Jojo Rabbit Review

By Liselotte Vanophem

Let’s take you back to secondary school. Back to those history lessons about the Second World War and Adolf Hitler.

It’s time to forget everything you’ve learned and listen to your new teacher writer/director Taika Waititi (“ Thor: Ragnarok”, “ Hunt for the Wilderpeople “).

You will experience the Second World War in a way you’ve never have before thanks to “Jojo Rabbit”. Waititi handles the story of Hitler with such humour, talent, and sharpness that his latest movie becomes an instant classic.

Jonathan (Roman Griffin Davis) or ‘Jojo’ is a ten year old boy living in Germany during the ’40s. Like any young boy, he’s fascinated by the Führer and all he wants is to become Hitler’s bodyguard. All Jojo needs is courage, a strong stomach and being fearless.

Sadly, he doesn’t have those skills at all and that’s being proved during an accident at the training camp. Despite the catastrophic aftermath, Captain Klenzendorf (Sam Rockwell) sees some potential in Jojo (who now has a new nickname ‘Jojo Rabbit’). He gives him smaller tasks such as putting up posters or starting to recruit new young people.

For Jojo, this seems like a step back but with the support of (imaginary) Hitler (Taika Waititi), he gets through it.

His life is about to change when he finds out that there’s a Jewish girl Elsa (Thomasin McKenzie) hiding in the attic. Jojo is very hostile towards her at the beginning because of all the prejudices about Jewish people but once he gets to know Elsa and her history with his mother (Scarlett Johansson), he opens up to her.

The more they grow closer, the more Jojo is being torn apart between his adoration for Hitler (and what he stands for) and for the girl he’s liking very much. Will he choose a side or will he adopt a neutral position?

That Waititi has a very unique, quirky and colourful approach while making his films is something we already knew but with “Jojo Rabbit”, he confirms this again. Not only because of his own talent but because he can also count on a superb team.

His cast includes the likes of Johansson, Rockwell, and Rebel Wilson but we have no choice but to start with the superb Davis who makes his film debut with this movie. He just blew us away with his strong performance.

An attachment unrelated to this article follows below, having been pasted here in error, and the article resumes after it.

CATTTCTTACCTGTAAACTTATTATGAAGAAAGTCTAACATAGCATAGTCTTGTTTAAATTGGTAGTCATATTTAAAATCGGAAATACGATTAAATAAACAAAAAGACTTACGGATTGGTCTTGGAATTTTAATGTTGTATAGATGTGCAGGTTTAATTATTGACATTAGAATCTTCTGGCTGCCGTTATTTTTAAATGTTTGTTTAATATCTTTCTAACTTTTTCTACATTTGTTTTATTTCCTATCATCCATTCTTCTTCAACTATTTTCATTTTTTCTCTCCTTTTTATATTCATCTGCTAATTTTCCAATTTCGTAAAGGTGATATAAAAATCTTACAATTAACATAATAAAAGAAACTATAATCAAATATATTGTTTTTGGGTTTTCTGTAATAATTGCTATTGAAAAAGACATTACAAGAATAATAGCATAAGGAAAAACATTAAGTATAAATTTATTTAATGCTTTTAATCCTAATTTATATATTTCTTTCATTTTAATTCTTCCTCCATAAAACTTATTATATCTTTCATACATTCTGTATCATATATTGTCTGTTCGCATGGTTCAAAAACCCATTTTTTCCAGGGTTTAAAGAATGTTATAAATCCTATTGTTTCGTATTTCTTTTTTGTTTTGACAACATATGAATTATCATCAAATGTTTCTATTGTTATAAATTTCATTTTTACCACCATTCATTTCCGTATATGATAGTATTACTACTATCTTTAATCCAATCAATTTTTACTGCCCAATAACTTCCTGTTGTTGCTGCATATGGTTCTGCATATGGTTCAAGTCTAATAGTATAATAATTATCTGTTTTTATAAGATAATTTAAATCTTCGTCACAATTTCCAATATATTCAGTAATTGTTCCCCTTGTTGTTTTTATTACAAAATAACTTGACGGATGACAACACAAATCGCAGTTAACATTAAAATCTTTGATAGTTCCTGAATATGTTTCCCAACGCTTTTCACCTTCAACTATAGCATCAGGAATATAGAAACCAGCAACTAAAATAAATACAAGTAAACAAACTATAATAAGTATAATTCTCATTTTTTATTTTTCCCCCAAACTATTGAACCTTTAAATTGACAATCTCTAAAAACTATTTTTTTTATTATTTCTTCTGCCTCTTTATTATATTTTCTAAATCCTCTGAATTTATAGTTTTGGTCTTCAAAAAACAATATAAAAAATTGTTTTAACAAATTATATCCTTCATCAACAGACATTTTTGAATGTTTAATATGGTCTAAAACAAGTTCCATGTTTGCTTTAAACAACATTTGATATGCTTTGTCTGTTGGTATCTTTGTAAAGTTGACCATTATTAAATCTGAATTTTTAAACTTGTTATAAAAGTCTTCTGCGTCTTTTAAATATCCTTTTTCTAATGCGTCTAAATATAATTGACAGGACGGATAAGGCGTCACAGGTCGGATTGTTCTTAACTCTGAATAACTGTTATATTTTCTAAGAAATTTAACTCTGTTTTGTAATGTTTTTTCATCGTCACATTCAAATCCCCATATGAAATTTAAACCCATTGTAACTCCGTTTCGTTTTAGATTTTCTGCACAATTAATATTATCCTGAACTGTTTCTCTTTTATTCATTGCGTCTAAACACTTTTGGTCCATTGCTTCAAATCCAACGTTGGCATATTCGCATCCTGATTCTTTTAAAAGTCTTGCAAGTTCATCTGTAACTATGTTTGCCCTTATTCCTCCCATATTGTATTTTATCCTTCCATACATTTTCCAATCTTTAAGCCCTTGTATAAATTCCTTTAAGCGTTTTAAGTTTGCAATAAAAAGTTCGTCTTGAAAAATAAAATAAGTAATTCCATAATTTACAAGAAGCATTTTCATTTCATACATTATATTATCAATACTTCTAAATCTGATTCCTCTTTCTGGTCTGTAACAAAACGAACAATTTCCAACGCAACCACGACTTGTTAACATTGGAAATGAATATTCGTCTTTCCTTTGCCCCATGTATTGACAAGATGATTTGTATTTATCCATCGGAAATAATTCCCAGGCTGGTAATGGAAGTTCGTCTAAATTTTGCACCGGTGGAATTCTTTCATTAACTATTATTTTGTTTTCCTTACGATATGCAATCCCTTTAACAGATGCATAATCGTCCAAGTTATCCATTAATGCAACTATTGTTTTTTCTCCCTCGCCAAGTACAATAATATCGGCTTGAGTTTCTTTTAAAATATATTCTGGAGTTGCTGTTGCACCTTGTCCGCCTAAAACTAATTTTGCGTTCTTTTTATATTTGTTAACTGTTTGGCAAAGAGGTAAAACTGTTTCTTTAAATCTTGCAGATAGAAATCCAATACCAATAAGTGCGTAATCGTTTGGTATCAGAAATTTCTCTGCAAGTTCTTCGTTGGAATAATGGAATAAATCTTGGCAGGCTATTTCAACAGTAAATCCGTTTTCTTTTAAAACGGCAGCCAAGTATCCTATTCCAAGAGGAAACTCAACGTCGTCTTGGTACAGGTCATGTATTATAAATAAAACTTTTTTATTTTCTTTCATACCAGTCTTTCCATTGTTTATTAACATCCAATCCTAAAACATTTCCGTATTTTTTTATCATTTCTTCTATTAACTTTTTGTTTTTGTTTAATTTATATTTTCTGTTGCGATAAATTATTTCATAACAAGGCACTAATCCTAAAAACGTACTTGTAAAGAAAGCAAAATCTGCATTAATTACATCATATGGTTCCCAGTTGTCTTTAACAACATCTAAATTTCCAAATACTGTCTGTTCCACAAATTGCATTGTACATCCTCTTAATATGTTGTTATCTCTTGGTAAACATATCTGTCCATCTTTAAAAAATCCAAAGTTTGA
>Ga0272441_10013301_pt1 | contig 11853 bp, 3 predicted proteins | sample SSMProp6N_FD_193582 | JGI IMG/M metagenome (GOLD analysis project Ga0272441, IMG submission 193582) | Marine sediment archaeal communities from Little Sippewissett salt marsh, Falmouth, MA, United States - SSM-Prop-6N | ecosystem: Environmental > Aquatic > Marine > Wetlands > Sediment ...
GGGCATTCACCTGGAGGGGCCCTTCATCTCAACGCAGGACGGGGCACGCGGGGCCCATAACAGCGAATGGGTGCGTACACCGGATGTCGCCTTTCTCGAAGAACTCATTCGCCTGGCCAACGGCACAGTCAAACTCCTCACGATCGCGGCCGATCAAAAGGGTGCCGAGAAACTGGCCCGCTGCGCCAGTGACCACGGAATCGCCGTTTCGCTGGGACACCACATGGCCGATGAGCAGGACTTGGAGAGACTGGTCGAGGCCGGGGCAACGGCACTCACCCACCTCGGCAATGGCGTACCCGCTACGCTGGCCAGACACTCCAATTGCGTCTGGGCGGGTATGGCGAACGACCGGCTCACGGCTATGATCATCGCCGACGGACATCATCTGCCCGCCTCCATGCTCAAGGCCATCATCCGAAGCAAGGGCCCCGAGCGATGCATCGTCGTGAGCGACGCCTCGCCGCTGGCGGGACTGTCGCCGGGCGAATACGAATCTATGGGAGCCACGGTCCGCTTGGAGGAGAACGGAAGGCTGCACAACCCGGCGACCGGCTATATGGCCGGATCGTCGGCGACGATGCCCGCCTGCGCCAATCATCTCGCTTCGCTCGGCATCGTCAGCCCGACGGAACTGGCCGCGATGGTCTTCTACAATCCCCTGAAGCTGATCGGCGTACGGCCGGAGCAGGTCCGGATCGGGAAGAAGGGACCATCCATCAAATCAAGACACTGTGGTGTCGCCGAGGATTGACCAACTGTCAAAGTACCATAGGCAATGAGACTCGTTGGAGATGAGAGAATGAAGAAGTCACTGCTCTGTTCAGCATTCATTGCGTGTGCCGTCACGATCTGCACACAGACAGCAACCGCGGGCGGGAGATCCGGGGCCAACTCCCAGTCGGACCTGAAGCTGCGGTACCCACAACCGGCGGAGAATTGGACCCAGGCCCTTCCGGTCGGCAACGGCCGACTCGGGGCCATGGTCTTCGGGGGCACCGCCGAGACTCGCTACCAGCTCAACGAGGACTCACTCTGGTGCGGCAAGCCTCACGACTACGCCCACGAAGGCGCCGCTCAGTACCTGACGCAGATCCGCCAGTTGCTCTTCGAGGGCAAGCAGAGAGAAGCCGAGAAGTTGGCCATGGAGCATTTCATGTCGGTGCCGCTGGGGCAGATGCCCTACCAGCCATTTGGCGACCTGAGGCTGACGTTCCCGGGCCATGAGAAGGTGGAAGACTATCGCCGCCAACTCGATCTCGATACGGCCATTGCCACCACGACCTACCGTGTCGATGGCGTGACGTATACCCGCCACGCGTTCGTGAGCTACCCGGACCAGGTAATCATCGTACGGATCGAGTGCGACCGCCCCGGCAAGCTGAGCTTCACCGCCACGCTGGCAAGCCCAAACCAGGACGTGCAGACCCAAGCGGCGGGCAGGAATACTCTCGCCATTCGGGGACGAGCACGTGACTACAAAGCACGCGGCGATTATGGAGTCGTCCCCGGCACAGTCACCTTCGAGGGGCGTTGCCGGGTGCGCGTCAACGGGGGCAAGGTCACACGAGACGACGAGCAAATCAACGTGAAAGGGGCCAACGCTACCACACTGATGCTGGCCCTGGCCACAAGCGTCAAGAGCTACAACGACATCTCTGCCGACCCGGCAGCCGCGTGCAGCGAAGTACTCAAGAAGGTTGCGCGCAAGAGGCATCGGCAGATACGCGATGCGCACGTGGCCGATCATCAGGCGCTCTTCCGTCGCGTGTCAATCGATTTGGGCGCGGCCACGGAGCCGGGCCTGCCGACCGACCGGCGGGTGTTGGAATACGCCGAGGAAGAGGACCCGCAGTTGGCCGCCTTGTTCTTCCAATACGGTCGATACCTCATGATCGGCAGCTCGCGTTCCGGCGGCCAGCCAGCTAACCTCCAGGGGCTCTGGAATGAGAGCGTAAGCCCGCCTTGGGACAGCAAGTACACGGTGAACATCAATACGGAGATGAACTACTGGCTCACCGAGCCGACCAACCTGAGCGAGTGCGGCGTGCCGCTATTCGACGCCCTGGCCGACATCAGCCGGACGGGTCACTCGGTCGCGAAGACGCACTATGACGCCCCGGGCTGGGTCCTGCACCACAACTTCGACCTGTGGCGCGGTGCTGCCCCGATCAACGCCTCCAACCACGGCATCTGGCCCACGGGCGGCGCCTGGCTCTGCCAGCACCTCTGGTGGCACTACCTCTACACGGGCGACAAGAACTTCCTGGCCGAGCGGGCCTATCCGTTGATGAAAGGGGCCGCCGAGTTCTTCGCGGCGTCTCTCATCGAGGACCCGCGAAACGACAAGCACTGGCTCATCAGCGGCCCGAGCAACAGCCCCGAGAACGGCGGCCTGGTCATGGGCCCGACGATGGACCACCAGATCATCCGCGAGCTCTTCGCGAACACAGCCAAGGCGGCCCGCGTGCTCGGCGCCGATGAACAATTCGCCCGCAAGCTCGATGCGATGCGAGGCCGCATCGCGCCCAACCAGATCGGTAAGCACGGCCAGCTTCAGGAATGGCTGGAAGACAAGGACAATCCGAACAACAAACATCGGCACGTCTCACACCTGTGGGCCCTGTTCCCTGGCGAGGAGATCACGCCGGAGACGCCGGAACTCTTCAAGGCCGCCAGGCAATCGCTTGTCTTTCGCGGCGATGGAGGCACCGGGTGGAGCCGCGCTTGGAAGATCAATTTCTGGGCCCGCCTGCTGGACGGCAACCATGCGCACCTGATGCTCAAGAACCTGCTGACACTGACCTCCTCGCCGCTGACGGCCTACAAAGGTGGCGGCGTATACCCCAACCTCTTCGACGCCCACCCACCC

He’s extremely charismatic, sweet and lovely as the young boy who discovers what it’s like to have feelings for a girl. At the same time, he’s captivating, on-point and energetic as the dedicated warrior who wants to be Hitler’s bodyguard. Davis is also responsible for the most superb “fuck off” moment we’ve seen in a very long time.

The most hilarious scenes are the ones between him and Waititi as Hitler. Waititi is just incredibly funny, clever, witty and spot-on as the parody version of Hitler. While he plays the character with such dedication and passion, it’s a role that doesn’t take itself too serious (in a very good way).

Side by side with Davis, we see debutant Archie Yates as JoJo’s best friend Yorki. We would have loved to see a little bit more of him. Not only because the scenes between him and Davis are wonderful and show the potential of these two young actors but also because he brings such a comic aspect to this film.

Waititi isn’t the only A-lister who put on the uniform and the army boots. Nope, there’s the impeccable Rockwell (“ Vice”, “ Three Billboards Outside Ebbing, Missouri “) as Klenzendorf. His charisma and craftsmanship bring the leadership, courage, and strictness of the Captain to the forefront. Underneath that rough tough appearance, there’s also some humour and love.

“Jojo Rabbit” isn’t just full of testosterone but also full of powerful women. We see Scarlett Johansson (“ Isle Of Dogs”, “ Ghost In The Shell “) as the loving and courageous mother who puts the lives of the others above hers.

Thanks to costume designer Mayes C. Rubeo (“ Thor: Ragnarok”, “ The Great Wall”), she looks stylish in every scene. While McKenzie (“ The King “, “Leave No Trace”) joins “Jojo Rabbit” from halfway the film, she brings a lot of funny moments to it. The dialogue between her and Davis about the misconceptions about Jewish people are a pleasure to watch.

This movie can also count on the powerhouse Wilson (“The Hustle”, “Isn’t It Romantic”). She only has a handful of scenes as Fraulein Rahm but she performs them with her usual charm and goofy humour.

Waititi doesn’t only give the established actors the change to show their greatness but also allows upcoming talent to shine.

The fact that “Jojo Rabbit” handles World War II with tons of humour, has implications for the cinematography. The war is about dark times, bombs and death but the cinematography is anything but black.

It’s all about openness, brightness and vivid colours. Hearing songs such as “Heroes” from David Bowie and “I Want To Hold Your Hand” from The Beatles in German is such a perfect fit for this film.

After the movie premiered at the Toronto International Film Festival, it was awarded multiple prizes and we’re pretty sure that number will grow even more once the film will be globally released. With “Jojo Rabbit” Waititi outclasses himself with a stunning, entertaining and strongly performed film.

(This film was written as part of the BFI Film Festival coverage)

Originally published at on October 8, 2019.



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